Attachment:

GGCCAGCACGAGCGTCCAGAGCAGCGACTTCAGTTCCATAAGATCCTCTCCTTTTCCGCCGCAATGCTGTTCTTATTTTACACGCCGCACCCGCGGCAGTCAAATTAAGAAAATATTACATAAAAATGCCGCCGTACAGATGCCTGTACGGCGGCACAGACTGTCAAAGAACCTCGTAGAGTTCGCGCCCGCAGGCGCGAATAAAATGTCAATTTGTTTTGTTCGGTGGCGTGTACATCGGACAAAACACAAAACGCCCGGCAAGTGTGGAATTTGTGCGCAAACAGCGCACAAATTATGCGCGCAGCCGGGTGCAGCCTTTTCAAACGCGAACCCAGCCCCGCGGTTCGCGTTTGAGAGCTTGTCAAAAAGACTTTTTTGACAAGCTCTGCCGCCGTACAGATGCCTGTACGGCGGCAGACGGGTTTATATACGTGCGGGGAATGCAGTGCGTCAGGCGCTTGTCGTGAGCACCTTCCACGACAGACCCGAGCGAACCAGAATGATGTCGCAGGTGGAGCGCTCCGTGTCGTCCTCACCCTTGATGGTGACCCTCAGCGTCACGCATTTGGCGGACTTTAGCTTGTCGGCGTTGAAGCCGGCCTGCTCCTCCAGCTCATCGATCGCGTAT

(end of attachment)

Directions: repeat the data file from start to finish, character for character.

GGCCAGCACGAGCGTCCAGAGCAGCGACTTCAGTTCCATAAGATCCTCTCCTTTTCCGCCGCAATGCTGTTCTTATTTTACACGCCGCACCCGCGGCAGTCAAATTAAGAAAATATTACATAAAAATGCCGCCGTACAGATGCCTGTACGGCGGCACAGACTGTCAAAGAACCTCGTAGAGTTCGCGCCCGCAGGCGCGAATAAAATGTCAATTTGTTTTGTTCGGTGGCGTGTACATCGGACAAAACACAAAACGCCCGGCAAGTGTGGAATTTGTGCGCAAACAGCGCACAAATTATGCGCGCAGCCGGGTGCAGCCTTTTCAAACGCGAACCCAGCCCCGCGGTTCGCGTTTGAGAGCTTGTCAAAAAGACTTTTTTGACAAGCTCTGCCGCCGTACAGATGCCTGTACGGCGGCAGACGGGTTTATATACGTGCGGGGAATGCAGTGCGTCAGGCGCTTGTCGTGAGCACCTTCCACGACAGACCCGAGCGAACCAGAATGATGTCGCAGGTGGAGCGCTCCGTGTCGTCCTCACCCTTGATGGTGACCCTCAGCGTCACGCATTTGGCGGACTTTAGCTTGTCGGCGTTGAAGCCGGCCTGCTCCTCCAGCTCATCGATCGCGTAT